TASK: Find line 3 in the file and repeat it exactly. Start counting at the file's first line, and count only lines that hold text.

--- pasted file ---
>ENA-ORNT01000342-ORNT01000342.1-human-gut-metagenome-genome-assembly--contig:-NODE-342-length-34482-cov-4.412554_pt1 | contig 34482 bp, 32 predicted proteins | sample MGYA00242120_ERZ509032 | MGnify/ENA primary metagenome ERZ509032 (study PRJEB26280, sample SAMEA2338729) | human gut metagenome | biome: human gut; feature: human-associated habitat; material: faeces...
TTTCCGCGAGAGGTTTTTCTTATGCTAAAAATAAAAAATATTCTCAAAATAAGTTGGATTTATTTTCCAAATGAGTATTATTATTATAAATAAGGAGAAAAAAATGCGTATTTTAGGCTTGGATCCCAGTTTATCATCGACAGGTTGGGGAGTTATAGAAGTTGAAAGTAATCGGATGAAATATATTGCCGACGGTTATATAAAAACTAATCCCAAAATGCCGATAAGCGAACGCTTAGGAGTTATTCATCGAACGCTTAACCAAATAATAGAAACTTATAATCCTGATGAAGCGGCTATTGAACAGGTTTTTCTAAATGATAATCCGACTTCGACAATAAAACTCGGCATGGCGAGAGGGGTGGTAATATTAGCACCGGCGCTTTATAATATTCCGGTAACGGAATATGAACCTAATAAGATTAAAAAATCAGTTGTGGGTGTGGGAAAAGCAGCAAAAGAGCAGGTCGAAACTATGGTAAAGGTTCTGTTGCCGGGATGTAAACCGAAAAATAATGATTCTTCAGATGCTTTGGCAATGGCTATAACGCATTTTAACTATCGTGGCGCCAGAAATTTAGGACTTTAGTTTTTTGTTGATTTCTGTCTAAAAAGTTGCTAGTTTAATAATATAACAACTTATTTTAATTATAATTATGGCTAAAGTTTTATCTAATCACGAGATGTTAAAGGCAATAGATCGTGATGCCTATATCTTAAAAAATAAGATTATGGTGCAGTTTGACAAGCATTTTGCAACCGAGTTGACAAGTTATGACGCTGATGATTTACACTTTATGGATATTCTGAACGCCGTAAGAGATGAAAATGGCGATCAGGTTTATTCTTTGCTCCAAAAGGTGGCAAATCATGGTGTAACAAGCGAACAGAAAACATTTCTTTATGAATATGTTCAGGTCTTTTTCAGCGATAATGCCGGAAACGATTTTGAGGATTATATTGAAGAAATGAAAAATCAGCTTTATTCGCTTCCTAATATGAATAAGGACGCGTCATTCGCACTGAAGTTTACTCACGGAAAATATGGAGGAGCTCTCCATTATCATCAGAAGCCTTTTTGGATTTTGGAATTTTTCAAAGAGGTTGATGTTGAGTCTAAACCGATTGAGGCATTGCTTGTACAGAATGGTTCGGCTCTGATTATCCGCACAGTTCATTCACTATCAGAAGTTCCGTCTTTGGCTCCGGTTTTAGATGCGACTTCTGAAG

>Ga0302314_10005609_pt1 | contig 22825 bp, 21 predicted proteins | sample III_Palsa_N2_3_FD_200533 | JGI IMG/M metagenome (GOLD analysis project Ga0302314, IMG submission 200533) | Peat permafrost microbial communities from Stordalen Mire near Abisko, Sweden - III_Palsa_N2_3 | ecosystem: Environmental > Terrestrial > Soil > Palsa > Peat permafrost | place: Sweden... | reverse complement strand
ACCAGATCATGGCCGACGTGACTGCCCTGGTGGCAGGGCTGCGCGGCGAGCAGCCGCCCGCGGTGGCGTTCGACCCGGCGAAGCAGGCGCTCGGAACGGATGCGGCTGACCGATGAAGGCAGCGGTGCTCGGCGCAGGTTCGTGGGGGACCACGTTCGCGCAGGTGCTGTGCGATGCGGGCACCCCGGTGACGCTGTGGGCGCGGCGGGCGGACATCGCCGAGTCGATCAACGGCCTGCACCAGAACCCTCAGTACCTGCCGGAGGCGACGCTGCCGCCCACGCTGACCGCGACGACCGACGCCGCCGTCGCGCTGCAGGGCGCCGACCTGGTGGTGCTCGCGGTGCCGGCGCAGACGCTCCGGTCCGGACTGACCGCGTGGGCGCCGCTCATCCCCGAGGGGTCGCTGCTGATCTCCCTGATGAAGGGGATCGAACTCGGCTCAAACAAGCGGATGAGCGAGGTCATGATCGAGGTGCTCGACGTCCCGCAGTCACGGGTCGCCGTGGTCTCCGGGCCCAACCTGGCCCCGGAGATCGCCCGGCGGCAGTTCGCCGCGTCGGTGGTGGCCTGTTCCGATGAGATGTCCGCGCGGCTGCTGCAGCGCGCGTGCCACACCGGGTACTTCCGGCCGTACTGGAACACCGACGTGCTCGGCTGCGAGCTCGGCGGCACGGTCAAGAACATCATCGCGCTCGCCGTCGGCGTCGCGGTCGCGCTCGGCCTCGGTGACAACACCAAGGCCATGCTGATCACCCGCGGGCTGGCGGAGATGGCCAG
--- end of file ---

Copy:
>Ga0302314_10005609_pt1 | contig 22825 bp, 21 predicted proteins | sample III_Palsa_N2_3_FD_200533 | JGI IMG/M metagenome (GOLD analysis project Ga0302314, IMG submission 200533) | Peat permafrost microbial communities from Stordalen Mire near Abisko, Sweden - III_Palsa_N2_3 | ecosystem: Environmental > Terrestrial > Soil > Palsa > Peat permafrost | place: Sweden... | reverse complement strand